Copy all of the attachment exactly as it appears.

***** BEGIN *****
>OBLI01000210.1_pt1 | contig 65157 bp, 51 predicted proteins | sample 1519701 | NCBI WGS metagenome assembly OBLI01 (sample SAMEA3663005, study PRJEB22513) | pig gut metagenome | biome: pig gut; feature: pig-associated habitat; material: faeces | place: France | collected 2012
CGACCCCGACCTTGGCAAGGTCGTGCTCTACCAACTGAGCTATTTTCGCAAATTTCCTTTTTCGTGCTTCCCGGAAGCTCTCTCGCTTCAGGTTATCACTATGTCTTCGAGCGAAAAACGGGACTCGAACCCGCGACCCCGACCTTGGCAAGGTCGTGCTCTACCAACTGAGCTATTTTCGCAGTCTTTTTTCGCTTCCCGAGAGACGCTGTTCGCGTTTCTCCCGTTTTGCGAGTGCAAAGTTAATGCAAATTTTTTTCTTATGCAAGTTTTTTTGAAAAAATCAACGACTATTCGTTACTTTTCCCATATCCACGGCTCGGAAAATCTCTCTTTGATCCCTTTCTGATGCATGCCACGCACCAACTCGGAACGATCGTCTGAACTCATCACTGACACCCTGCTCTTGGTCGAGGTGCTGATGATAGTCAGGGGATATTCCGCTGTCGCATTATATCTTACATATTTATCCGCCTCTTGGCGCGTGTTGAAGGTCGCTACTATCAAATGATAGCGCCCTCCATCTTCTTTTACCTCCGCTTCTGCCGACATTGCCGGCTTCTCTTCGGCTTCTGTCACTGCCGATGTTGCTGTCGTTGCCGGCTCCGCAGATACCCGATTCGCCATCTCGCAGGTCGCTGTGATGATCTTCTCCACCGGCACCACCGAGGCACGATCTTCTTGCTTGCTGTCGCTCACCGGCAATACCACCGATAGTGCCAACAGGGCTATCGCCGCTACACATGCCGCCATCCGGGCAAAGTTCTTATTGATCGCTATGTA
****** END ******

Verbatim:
>OBLI01000210.1_pt1 | contig 65157 bp, 51 predicted proteins | sample 1519701 | NCBI WGS metagenome assembly OBLI01 (sample SAMEA3663005, study PRJEB22513) | pig gut metagenome | biome: pig gut; feature: pig-associated habitat; material: faeces | place: France | collected 2012
CGACCCCGACCTTGGCAAGGTCGTGCTCTACCAACTGAGCTATTTTCGCAAATTTCCTTTTTCGTGCTTCCCGGAAGCTCTCTCGCTTCAGGTTATCACTATGTCTTCGAGCGAAAAACGGGACTCGAACCCGCGACCCCGACCTTGGCAAGGTCGTGCTCTACCAACTGAGCTATTTTCGCAGTCTTTTTTCGCTTCCCGAGAGACGCTGTTCGCGTTTCTCCCGTTTTGCGAGTGCAAAGTTAATGCAAATTTTTTTCTTATGCAAGTTTTTTTGAAAAAATCAACGACTATTCGTTACTTTTCCCATATCCACGGCTCGGAAAATCTCTCTTTGATCCCTTTCTGATGCATGCCACGCACCAACTCGGAACGATCGTCTGAACTCATCACTGACACCCTGCTCTTGGTCGAGGTGCTGATGATAGTCAGGGGATATTCCGCTGTCGCATTATATCTTACATATTTATCCGCCTCTTGGCGCGTGTTGAAGGTCGCTACTATCAAATGATAGCGCCCTCCATCTTCTTTTACCTCCGCTTCTGCCGACATTGCCGGCTTCTCTTCGGCTTCTGTCACTGCCGATGTTGCTGTCGTTGCCGGCTCCGCAGATACCCGATTCGCCATCTCGCAGGTCGCTGTGATGATCTTCTCCACCGGCACCACCGAGGCACGATCTTCTTGCTTGCTGTCGCTCACCGGCAATACCACCGATAGTGCCAACAGGGCTATCGCCGCTACACATGCCGCCATCCGGGCAAAGTTCTTATTGATCGCTATGTA